“The achievement of long-term success will not depend on having the biggest branch network in the future,” Thomas Gottstein, head of Credit Suisse’s Swiss Universal Bank (SUB) unit, said without elaborating on any branch closures.
“Instead, having the best digital offering – combined with access to advice from any location and the best service quality – will be the deciding factor,” he said in a statement.
The Zurich-based bank is creating a new business area, called Direct Banking, for retail and commercial clients, starting on Sept. 1 while carving out its Swiss investment banking operations into a separately managed unit.
In total, investments “in the high three-digit million range” through 2021 will include boosting the Swiss unit’s digital offering, hiring client advisers, marketing and sponsorships, Credit Suisse said.
Beyond digital services, Credit Suisse said it planned increased telephone advisory services and “the provision of personal advice in the regional network of branches”.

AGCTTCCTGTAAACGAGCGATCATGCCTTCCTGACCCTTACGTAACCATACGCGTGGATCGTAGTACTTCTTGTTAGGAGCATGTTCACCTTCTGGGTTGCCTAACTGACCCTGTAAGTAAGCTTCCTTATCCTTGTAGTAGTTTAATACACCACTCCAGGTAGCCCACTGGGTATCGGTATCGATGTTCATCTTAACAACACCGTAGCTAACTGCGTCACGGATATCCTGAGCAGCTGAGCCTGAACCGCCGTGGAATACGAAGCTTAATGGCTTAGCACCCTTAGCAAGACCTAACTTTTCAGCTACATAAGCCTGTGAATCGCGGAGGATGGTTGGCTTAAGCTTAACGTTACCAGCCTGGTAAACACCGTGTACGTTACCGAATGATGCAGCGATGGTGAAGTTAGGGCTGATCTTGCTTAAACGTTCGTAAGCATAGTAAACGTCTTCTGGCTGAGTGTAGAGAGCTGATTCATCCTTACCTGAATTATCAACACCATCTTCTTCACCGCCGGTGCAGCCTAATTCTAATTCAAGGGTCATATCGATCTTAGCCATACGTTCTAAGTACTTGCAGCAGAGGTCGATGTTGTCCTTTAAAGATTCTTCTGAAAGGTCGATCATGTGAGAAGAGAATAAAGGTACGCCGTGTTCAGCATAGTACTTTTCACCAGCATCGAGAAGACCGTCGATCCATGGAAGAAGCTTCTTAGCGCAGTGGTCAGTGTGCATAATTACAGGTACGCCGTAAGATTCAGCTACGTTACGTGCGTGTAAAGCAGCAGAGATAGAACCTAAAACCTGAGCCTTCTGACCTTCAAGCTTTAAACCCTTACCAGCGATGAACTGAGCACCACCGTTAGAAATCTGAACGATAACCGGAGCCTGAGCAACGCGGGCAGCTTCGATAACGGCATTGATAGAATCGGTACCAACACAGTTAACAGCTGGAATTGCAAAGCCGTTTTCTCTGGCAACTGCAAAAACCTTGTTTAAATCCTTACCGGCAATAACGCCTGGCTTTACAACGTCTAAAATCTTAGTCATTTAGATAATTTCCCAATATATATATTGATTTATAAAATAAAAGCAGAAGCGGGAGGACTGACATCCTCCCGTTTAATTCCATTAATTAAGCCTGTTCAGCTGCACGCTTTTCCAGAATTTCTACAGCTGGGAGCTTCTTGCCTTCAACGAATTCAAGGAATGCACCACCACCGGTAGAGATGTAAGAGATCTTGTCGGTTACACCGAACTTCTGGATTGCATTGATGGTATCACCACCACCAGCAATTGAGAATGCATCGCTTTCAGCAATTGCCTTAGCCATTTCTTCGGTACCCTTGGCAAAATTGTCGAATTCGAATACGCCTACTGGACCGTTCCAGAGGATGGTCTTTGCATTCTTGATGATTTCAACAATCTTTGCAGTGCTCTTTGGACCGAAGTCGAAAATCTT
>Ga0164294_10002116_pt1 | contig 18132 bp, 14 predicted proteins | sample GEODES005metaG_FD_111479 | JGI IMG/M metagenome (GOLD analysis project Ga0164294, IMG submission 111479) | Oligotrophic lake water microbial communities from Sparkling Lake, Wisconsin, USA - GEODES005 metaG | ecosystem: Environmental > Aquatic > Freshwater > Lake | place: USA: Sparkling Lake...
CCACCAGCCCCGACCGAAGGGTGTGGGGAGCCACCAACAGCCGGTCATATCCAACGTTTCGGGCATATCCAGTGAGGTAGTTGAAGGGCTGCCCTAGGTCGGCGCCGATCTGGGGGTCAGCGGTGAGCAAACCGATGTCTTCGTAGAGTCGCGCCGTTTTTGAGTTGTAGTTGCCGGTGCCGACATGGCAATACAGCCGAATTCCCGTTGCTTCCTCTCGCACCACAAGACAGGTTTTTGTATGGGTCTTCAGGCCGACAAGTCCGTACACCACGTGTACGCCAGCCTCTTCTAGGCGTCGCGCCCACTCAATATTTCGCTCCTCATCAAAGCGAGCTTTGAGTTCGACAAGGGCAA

More details about the new branch concept would be provided in the first half of 2020, the bank said.
Credit Suisse’s new Direct Banking would have about 1 million retail clients, 60,000 commercial clients, and more than 500 employees and would be run by Mario Crameri, Credit Suisse said.
YOUTH, RETAIL LAG“Credit Suisse’s market share tends to be lower in Swiss retail banking and among young bank clients than in most other client segments,” it said.
“Against this backdrop, Credit Suisse has decided to adjust the business model of its Swiss division and to make substantial investments.”
The bank said it also planned investment in digital solutions for areas with a strong advisory focus, particularly for wealthy clients, entrepreneurs, companies and institutional clients.
The Swiss division is sticking with financial targets communicated at Credit Suisse’s 2018 investor day: above-market growth in revenue and client business volume, a cost-to-income ratio of less than 60%, further profitable growth over the medium term and a return on regulatory capital of more than 18%.
The Swiss Universal Bank, which in 2015 was targeted for a now-shelved partial IPO as Credit Suisse sought to raise cash, has increased its pre-tax income from to 2.2 billion Swiss francs ($2.26 billion) in 2018, from 1.6 billion francs, over the last three years.
The cost/income ratio improved from 68% to 58% over the period, Credit Suisse said.